Homophobic jokes? Gross. Sadly, it's pretty standard bathroom graffiti fare. But I doubt anyone expected the dialogue that followed.
A Florida high school student shared a photo of this exchange on a campus bathroom wall.
Only at Dreyfoos: Anti-gay slur sparks heady bathroom wall rebuttal http://t.co/zpMzIp9Dqq @pbcsd pic.twitter.com/li15kWzeiT
— Andrew Marra (@AMarraPBPost) May 12, 2015
If you've ever used a public bathroom, chances are you've seen your fair share of phone numbers, crude jokes, and graffiti scribbled on walls. But I doubt you've seen this sort of lengthy progressive discussion.
When a student at Dreyfoos School of the Arts in Florida shared this on Twitter, it went viral for good reason. Admittedly, the conversation's a little tough to follow (and hard to read), so I made you a handy key that breaks down it down. Check it out:
1. Student A: "[Redacted] chugs [redacted]"
Translation: Crude fellatio joke.
2. Student B: "And it's 2015 so that's OK! Check yourself."
3. Student C: "It was okay before 2015 too. Check yourself, before you rek yourself."
4. Student B: "Fair game, friend. However, to hold such bigoted, homophobic beliefs is even less excusable in today's world of vastly accessible media than it ever was in the past, when those views may have been the only ones a person was ever exposed to. I'm not condoning offenses of the past. I'm simply praising the progress we've made. In the end, being LGBTQ+ was OK then, it's OK now, and it will always be OK."
Now that's what I call a mic drop.
I love this exchange for a few different reasons. First, full disclosure: I graduated from Dreyfoos School of the Arts in 2002. So of course this makes me especially proud. I'll never forget my first day on campus seeing people with tattoos and brightly colored hair, and *gasp* two girls kissing. Seeing different types of people embracing themselves and being accepted by others was extremely eye-opening for 14-year-old me. That's because diversity of all kinds is a win for everyone because it not only promotes self-esteem but also encourages acceptance and tolerance.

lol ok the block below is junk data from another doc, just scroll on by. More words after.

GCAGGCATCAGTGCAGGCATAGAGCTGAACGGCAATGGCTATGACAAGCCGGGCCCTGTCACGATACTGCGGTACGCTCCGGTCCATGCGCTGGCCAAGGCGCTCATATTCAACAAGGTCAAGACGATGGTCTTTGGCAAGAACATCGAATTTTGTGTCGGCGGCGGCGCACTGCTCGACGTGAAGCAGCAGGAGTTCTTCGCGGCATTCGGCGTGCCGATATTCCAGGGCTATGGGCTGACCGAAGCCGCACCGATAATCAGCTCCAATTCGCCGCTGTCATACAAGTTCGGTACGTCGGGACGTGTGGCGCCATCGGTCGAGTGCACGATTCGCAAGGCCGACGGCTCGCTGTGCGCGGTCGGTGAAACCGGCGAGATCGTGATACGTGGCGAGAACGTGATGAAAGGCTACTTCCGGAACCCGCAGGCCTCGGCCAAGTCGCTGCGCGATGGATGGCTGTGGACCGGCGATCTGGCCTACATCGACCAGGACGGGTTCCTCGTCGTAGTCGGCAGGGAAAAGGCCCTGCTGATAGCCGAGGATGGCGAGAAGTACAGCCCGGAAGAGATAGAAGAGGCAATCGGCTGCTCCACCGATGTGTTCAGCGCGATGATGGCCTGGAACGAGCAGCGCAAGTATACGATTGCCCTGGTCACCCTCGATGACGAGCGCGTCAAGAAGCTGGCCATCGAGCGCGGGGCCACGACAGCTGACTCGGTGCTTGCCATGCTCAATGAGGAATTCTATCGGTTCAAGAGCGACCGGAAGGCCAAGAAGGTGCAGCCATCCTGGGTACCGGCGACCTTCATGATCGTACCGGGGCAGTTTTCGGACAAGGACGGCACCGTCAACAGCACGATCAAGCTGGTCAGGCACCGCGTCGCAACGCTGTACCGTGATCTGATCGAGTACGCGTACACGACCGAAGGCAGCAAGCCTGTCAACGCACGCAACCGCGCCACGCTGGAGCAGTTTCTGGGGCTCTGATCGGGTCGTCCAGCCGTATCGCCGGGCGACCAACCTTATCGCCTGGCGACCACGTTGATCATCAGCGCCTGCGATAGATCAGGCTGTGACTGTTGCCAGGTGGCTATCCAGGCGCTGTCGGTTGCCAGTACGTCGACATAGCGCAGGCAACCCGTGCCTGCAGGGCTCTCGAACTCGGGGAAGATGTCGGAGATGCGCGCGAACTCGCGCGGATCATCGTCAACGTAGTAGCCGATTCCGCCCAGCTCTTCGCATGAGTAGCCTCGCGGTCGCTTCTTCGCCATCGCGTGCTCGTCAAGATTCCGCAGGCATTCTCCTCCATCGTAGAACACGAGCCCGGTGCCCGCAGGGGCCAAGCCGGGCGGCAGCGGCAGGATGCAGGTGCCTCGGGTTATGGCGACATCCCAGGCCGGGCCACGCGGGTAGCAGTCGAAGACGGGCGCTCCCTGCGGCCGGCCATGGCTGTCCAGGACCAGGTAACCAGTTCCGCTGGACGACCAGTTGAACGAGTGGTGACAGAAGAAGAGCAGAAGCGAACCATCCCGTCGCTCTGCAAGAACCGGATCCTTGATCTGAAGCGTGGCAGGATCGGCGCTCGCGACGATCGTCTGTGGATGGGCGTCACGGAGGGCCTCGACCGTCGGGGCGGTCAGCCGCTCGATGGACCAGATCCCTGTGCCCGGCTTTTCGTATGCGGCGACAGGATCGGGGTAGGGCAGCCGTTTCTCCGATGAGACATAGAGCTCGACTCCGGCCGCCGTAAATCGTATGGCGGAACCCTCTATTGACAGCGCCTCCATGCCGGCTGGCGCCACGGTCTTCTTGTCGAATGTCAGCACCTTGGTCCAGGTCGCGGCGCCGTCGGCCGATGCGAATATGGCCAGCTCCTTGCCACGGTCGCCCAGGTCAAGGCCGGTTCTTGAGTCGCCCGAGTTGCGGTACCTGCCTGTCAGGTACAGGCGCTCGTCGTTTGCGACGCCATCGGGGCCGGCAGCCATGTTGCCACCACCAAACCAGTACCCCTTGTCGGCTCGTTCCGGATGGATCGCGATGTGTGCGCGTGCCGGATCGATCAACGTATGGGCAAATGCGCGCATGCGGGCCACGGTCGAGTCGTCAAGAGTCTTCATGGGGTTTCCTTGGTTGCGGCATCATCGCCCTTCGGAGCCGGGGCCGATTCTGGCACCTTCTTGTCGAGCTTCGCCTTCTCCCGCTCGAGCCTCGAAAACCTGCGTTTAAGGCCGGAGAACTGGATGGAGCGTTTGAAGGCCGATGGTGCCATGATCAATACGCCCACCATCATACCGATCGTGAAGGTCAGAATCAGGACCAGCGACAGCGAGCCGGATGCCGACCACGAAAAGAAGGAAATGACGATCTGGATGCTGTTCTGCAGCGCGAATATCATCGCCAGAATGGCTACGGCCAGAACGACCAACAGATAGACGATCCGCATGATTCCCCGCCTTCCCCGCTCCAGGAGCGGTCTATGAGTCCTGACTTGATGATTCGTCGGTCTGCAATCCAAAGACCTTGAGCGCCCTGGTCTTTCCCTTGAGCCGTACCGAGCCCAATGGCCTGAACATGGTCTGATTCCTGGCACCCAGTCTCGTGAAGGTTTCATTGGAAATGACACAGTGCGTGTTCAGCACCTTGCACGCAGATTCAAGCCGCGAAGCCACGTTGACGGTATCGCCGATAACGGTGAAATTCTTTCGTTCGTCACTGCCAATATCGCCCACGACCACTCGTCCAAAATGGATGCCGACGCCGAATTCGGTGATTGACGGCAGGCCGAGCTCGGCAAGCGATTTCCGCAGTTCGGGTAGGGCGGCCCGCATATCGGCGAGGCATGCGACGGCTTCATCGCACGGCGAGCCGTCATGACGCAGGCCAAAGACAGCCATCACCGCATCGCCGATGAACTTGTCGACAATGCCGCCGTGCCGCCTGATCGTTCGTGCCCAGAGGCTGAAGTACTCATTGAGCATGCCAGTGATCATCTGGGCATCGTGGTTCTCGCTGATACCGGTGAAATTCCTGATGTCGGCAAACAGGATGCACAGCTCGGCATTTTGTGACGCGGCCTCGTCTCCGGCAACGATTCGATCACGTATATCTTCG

But while the Palm Beach Post reporter remarked, "Only at Dreyfoos," it's not just at Dreyfoos. Not by a long shot. All over the country, young people are standing up for equality and championing the rights of LGBTQ+ folks. In 2013, Cassidy Lynn Campbell became America's first openly transgender homecoming queen, high schools around the country host Gay Straight Alliance clubs, and charities like the Trevor Project have partnered with schools to help create safe spaces for LGBTQ+ youth.
This exchange is important because when people promote harmful ideas about others, we need to use our voices to educate — even if it happens on a bathroom wall. While it took a minute to get there, the sentiment shared by both students is the same: "In the end, being LGBTQ+ was OK then, it's OK now, and it will always be OK."